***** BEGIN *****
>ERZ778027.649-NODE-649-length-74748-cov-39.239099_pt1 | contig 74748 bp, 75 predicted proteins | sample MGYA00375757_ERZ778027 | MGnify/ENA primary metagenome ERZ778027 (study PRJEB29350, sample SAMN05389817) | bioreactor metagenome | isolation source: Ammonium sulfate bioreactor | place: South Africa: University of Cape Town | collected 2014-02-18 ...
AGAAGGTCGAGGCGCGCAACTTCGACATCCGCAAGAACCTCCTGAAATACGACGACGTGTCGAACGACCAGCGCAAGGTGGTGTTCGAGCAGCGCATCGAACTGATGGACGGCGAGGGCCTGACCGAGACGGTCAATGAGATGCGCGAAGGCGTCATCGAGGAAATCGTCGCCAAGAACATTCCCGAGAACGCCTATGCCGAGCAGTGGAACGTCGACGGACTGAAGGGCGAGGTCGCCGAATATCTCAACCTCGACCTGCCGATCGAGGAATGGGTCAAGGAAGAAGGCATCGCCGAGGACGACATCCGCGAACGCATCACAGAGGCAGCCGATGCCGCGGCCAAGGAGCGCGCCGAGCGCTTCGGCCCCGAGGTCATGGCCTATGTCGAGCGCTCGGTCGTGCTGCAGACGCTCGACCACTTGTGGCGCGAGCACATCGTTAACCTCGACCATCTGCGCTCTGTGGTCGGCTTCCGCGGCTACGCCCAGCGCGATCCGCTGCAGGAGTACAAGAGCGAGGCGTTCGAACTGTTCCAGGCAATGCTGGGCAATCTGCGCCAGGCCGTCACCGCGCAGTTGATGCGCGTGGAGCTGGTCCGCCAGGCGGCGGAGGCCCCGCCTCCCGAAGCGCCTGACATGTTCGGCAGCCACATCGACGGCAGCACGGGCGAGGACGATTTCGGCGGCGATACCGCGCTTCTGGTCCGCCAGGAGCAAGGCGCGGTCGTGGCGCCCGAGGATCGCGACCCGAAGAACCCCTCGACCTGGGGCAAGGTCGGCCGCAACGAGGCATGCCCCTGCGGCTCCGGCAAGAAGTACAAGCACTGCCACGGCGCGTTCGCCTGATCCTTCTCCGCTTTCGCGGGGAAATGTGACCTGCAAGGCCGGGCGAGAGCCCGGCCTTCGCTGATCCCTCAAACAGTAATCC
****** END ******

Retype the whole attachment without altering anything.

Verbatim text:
>ERZ778027.649-NODE-649-length-74748-cov-39.239099_pt1 | contig 74748 bp, 75 predicted proteins | sample MGYA00375757_ERZ778027 | MGnify/ENA primary metagenome ERZ778027 (study PRJEB29350, sample SAMN05389817) | bioreactor metagenome | isolation source: Ammonium sulfate bioreactor | place: South Africa: University of Cape Town | collected 2014-02-18 ...
AGAAGGTCGAGGCGCGCAACTTCGACATCCGCAAGAACCTCCTGAAATACGACGACGTGTCGAACGACCAGCGCAAGGTGGTGTTCGAGCAGCGCATCGAACTGATGGACGGCGAGGGCCTGACCGAGACGGTCAATGAGATGCGCGAAGGCGTCATCGAGGAAATCGTCGCCAAGAACATTCCCGAGAACGCCTATGCCGAGCAGTGGAACGTCGACGGACTGAAGGGCGAGGTCGCCGAATATCTCAACCTCGACCTGCCGATCGAGGAATGGGTCAAGGAAGAAGGCATCGCCGAGGACGACATCCGCGAACGCATCACAGAGGCAGCCGATGCCGCGGCCAAGGAGCGCGCCGAGCGCTTCGGCCCCGAGGTCATGGCCTATGTCGAGCGCTCGGTCGTGCTGCAGACGCTCGACCACTTGTGGCGCGAGCACATCGTTAACCTCGACCATCTGCGCTCTGTGGTCGGCTTCCGCGGCTACGCCCAGCGCGATCCGCTGCAGGAGTACAAGAGCGAGGCGTTCGAACTGTTCCAGGCAATGCTGGGCAATCTGCGCCAGGCCGTCACCGCGCAGTTGATGCGCGTGGAGCTGGTCCGCCAGGCGGCGGAGGCCCCGCCTCCCGAAGCGCCTGACATGTTCGGCAGCCACATCGACGGCAGCACGGGCGAGGACGATTTCGGCGGCGATACCGCGCTTCTGGTCCGCCAGGAGCAAGGCGCGGTCGTGGCGCCCGAGGATCGCGACCCGAAGAACCCCTCGACCTGGGGCAAGGTCGGCCGCAACGAGGCATGCCCCTGCGGCTCCGGCAAGAAGTACAAGCACTGCCACGGCGCGTTCGCCTGATCCTTCTCCGCTTTCGCGGGGAAATGTGACCTGCAAGGCCGGGCGAGAGCCCGGCCTTCGCTGATCCCTCAAACAGTAATCC